In an article published in the journal The Journal of Physical Chemistry C, it was discovered that solvent reactiveness might influence the emitting characteristics of compounds generated via a one-pot solvothermal process.
Study: Green Switching and Light-Harvesting Abilities of Red-Emissive Carbon Nanodot. Image Credit: Ash Pollard/Shutterstock.com
The Advent of Photoluminescent Carbon Nanodots
The discovery of photo-luminescence (PL) reliant on excitation energy from nano-sized carbon-based particles has reinvigorated the pursuit of bio-compatible, solution-treated, and photo-luminescent carbon-based carbon quantum dots (QDs).
There are several publications on the methodologies for producing these photo-luminescent dots, often referred to as carbon nanodots (CNDs), which are dissolvable in water.
Their possible uses include hydrogen gas generation, LEDs, intra-cellular co-localization, and increased photosynthetic reactions, among others.
The PL of the documented CNDs is very responsive to the solvents and precursors utilized in the specific production approach. The discharge of these carbon nanodots may be readily modified by loading with N, S, and other elements, providing a color gamut.
Owing to the lack of availability and ambiguity in the structural properties of the CND and the method of chemical loading, the push produced by the CND for breaching the photochemical theory – Kasha-Vavilov's law – could not gain momentum.
Keeping this in view, the advent of PL independent of excitation energy calls into question the fundamentals of the most well-known CNDs. The word nano in carbon nanodots refers exclusively to solid-phase structural properties, not discharge properties in solutions.
Precursors Used for the Study
In combination with thiourea or with amines, Citric acid is a common precursor utilized in the fabrication of CNDs. As a result, the team picked citric acid along with ammonium thiocyanate to be used as precursors in their study.
Solvothermal interactions of specified precursors were performed in two distinct solvents: dimethylformamide (DMF), which is highly responsive, and methanol, which is comparatively inactive. DMF has the remarkable capacity to participate in processes such as a nucleophile or an electrophile. Furthermore, it may supply several sorts of basic components, like CHO, CO, etc.
Why Use Citric Acid?
To date, it has been demonstrated that solvothermal reactions of citric acid with relevant precursors result in carbon-based QDs with several emission spikes encompassing the whole visible RGB spectrum. Furthermore, red- and green-emitting materials have economic value as possible luminescent protein indicators.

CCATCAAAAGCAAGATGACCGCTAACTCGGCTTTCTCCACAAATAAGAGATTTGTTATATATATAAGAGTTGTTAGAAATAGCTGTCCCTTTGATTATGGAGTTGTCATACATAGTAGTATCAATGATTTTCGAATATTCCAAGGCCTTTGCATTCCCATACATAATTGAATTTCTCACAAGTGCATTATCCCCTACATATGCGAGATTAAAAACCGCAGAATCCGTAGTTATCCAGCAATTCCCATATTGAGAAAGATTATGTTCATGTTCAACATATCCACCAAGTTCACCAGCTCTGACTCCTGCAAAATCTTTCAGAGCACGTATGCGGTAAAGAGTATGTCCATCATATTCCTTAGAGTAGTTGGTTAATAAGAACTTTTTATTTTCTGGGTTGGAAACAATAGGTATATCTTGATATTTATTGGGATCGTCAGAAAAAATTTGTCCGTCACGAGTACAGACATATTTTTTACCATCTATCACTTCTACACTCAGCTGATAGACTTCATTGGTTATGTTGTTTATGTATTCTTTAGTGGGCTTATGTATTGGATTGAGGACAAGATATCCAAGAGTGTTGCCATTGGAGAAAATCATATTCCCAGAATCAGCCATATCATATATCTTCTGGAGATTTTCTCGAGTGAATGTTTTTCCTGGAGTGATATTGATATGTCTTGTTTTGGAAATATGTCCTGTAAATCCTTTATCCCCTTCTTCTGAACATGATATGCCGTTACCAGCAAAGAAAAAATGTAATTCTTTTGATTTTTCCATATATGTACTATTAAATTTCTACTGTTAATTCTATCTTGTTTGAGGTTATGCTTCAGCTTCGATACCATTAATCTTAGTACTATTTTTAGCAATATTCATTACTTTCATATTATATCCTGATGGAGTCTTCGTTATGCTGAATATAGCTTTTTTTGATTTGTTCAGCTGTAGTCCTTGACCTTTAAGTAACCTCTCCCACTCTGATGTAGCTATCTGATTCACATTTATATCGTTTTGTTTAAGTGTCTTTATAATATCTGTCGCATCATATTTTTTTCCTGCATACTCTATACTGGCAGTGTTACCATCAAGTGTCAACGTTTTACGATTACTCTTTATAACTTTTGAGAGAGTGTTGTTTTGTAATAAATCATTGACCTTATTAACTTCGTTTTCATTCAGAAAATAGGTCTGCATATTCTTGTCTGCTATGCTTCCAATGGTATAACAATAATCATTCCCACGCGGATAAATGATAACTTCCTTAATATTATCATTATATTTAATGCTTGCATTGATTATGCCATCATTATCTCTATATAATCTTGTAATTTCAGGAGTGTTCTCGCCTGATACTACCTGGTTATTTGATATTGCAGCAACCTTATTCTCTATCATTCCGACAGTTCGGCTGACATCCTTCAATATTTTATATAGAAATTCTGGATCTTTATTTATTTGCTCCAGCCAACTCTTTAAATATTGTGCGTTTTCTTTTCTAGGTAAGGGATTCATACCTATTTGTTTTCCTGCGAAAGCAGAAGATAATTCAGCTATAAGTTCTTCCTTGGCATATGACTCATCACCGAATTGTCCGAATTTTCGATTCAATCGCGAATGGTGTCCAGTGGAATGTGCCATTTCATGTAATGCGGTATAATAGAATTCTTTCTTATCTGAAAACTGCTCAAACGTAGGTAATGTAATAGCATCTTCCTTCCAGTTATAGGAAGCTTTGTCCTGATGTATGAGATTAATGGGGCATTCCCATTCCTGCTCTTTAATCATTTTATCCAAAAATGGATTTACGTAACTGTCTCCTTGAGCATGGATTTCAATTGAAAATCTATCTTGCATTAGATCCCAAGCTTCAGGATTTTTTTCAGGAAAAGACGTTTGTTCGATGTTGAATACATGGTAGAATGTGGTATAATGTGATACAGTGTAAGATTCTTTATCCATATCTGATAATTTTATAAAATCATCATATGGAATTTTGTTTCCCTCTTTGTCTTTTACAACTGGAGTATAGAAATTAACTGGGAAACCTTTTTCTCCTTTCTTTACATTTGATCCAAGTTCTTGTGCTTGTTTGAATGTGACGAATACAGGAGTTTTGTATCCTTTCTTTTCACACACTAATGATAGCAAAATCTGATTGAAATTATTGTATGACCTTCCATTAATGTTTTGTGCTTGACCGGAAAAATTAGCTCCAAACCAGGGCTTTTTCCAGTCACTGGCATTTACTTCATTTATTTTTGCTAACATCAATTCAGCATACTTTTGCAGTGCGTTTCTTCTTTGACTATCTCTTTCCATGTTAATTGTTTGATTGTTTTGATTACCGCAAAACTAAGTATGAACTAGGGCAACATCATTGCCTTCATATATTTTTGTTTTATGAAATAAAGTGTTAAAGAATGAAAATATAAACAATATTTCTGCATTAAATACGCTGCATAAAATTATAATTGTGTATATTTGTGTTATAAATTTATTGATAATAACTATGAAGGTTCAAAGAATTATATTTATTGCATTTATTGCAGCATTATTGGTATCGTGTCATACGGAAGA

Challenges Associated with Carbon Nanodots Derived from Citric Acid
Owing to the low photo-stability and intrinsic difficulties in tracking the product creation process, determining the molecular genesis of red- and green-emitting carbon dots derived from citric acid has continued to be a tough challenge so far.
In this study, the team used an appropriate separating approach to segregate the emitters generated in the solvothermal interaction of ammonium thiocyanate and citric acid. The use of borax improved the photo-stability of the produced compounds. The responsiveness of the solvents was discovered to be a determining factor in the production of polyaromatic hydrocarbons.
Consideration of emitting properties and characterization data implied that the products were molecular in nature. The green emitter was recommended to be the aromatic pyrrolo-citrazinic ring, while the red emitter was proposed to be the pyrrolopyrano-dicitrazinic ring.
The time-resolved, steady-state emitting characteristics of compounds in clean solvents implied that they do not obey a universal energy gap rule but instead exhibit reverse solvatochromism.
In a cationic surface-active agent (cetyl trimethyl ammonium bromide), agglomeration of the red-emitting substance caused by the surface-active agent was observed. The enhancement of the emitting parameters of the compounds (lifetime and quantum yield) on the micellar surface indicated electrostatic separation from the bulk of the water.
Highlights of the Study
In this study, the never-before-seen solvent-administered transformability of a red-emissive substance was demonstrated. This switching substance had several properties in common with the green-emitting substance made in methanol-based medium. This data verified the developing molecular crystal concept and gave a reason for molecular buildup from green- to red-emitting substances.
Since the produced molecules used covalent bonding to attach to protein and bovine serum albumin, they might be useful in luminescent-protein marking. A hybridized photosynthetic setup composed of chloroplasts and a red-emitting product was developed to successfully lower the electron acceptors in Hill reactions.
The red-emissive product and chloroplast had weak reduction capacity towards ferricyanide on their own; however, a conjunction of the two showed a better reduction rate towards ferricyanide.
Pal, S. K., Kanrar, B. B., Yogeshwar, P., & Panda, D. (2022). Green Switching and Light-Harvesting Abilities of Red-Emissive Carbon Nanodot. The Journal of Physical Chemistry C. Available at: https://pubs.acs.org/doi/10.1021/acs.jpcc.2c01303